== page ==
Foreign investors are pouring money into downtown D.C. office buildings even as many properties in the Washington suburbs struggle with stagnant leasing and growing vacancy.
Overseas investors have purchased or are under contract to buy nearly $1.9 billion in Washington office properties so far in 2013, according to data assembled by the services firm Jones Lang LaSalle. That tops the total of $1 billion for all of last year and is more than double the $807 million that foreign investors put up in all of 2011.
With the federal government undertaking stimulus spending measures to bolster the economy, Washington emerged from the recession more quickly than most commercial hubs, and foreign investors — looking for stable assets in a sea of uneasiness — began putting money into some of the city’s top downtown properties and development projects.
Middle Eastern sovereign wealth funds became primary investors in the city’s two mammoth downtown projects, the Marriott Marquis Convention Center Hotel (Abu Dhabi) and CityCenterDC (Qatar). Both are under construction.
Rather than waning as sequestration cuts began to hit Washington in March, interest from abroad appears to be strengthening. Foreign sales account for 75 percent of all investments in Washington commercial real estate this year, after not topping 30 percent in the previous three years and registering just 1 percent in 2006. On average, foreign firms accounted for 17 percent of all sales since 2001.
Companies from countries such as Korea, China, Germany and Saudi Arabia have been scouring the Washington market for fully leased downtown office buildings, said Bill Prutting, managing director at Jones Lang LaSalle.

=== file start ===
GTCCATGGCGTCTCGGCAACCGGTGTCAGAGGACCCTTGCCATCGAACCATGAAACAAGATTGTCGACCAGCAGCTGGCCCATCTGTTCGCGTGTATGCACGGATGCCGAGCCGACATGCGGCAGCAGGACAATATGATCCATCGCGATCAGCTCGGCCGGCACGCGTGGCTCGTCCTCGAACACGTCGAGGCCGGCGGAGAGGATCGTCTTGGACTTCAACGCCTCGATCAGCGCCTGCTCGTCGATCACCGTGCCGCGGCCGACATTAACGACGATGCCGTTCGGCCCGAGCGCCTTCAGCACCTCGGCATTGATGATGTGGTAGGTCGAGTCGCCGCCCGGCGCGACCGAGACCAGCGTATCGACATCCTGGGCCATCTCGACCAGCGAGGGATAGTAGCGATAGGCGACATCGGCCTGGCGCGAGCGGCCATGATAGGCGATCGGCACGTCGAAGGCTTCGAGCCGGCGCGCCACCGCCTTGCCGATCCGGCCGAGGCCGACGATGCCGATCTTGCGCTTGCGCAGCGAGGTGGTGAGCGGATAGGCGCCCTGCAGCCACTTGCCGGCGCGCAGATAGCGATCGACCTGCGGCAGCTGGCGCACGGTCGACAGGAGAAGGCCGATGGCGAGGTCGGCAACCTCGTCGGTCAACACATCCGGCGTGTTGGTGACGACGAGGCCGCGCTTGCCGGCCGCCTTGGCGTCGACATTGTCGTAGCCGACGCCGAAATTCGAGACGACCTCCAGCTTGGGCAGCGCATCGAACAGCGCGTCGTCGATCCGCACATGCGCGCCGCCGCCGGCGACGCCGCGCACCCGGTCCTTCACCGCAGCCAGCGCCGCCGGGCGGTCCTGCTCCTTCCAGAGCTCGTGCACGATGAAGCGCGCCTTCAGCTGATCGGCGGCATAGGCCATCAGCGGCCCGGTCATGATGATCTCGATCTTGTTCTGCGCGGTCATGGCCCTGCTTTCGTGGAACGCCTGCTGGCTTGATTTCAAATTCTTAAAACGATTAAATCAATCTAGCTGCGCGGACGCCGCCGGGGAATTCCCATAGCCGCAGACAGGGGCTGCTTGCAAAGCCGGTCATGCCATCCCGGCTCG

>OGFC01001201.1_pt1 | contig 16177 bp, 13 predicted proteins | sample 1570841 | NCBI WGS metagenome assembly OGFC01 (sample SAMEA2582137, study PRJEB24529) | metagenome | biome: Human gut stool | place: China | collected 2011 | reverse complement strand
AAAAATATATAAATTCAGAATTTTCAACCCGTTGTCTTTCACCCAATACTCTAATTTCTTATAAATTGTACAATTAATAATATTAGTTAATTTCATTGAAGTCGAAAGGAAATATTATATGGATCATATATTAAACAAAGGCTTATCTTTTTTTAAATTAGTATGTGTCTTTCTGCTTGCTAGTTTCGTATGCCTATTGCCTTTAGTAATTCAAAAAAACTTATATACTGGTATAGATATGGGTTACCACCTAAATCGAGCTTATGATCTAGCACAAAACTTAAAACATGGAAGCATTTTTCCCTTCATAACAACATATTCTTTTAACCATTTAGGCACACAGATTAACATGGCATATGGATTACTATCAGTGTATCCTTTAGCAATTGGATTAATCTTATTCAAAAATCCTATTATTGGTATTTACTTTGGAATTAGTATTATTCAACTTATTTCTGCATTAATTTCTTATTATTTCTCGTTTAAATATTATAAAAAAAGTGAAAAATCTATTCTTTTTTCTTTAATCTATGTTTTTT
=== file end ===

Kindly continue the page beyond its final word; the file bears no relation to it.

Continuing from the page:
In years past, when a building went up for sale, “the investor used to be the local family or the domestic pension fund,” Prutting said. “Now, we have a lot more exotic investors from overseas who are coming into especially our market and other markets as well.”
The $1.9 billion invested this year includes a $300 million stake in Carr Properties being acquired by Alony Hetz Properties and Investments, one of Israel’s largest real estate investment companies. Carr’s portfolio includes 20 buildings and four development sites, most of them office buildings downtown.
Last week, Hines Interests announced that it had agreed to sell 1200 19th St. NW, an 11-story building whose tenants include McKinsey & Co. and the law firm Squire Sanders, to Fosterlane Management, the American real estate arm of the Kuwait Investment Authority, a sovereign wealth fund. Terms of the deal were not disclosed.
That deal follows a $600 million February deal in which Norges Bank, manager of Norwegian Government Pension Fund Global, bought five East Coast office buildings, including the Evening Star Building at 1101 Pennsylvania Ave. NW and 1300 Eye St. NW. The next could be a $370 million purchase of Georgetown’s Washington Harbour by Korean investors advised by Simone Investment Group, Prutting said, though the parties have not announced a deal.
The big numbers downtown are in contrast to the local suburbs, where vacancy is rising and leases are hard to come by. The office-vacancy rate in Northern Virginia has grown to 16.2 percent, according to data released last week by CBRE Group, the highest it has been in 11 years.
But with foreign investors looking to offload large dollar figures, the rising prices actually make Washington more attractive, Prutting said. “The average deal in Washington 10 years ago was probably 75 million,” he said. “Today, the average transaction is probably more like $275 million. That’s an incredible shift.”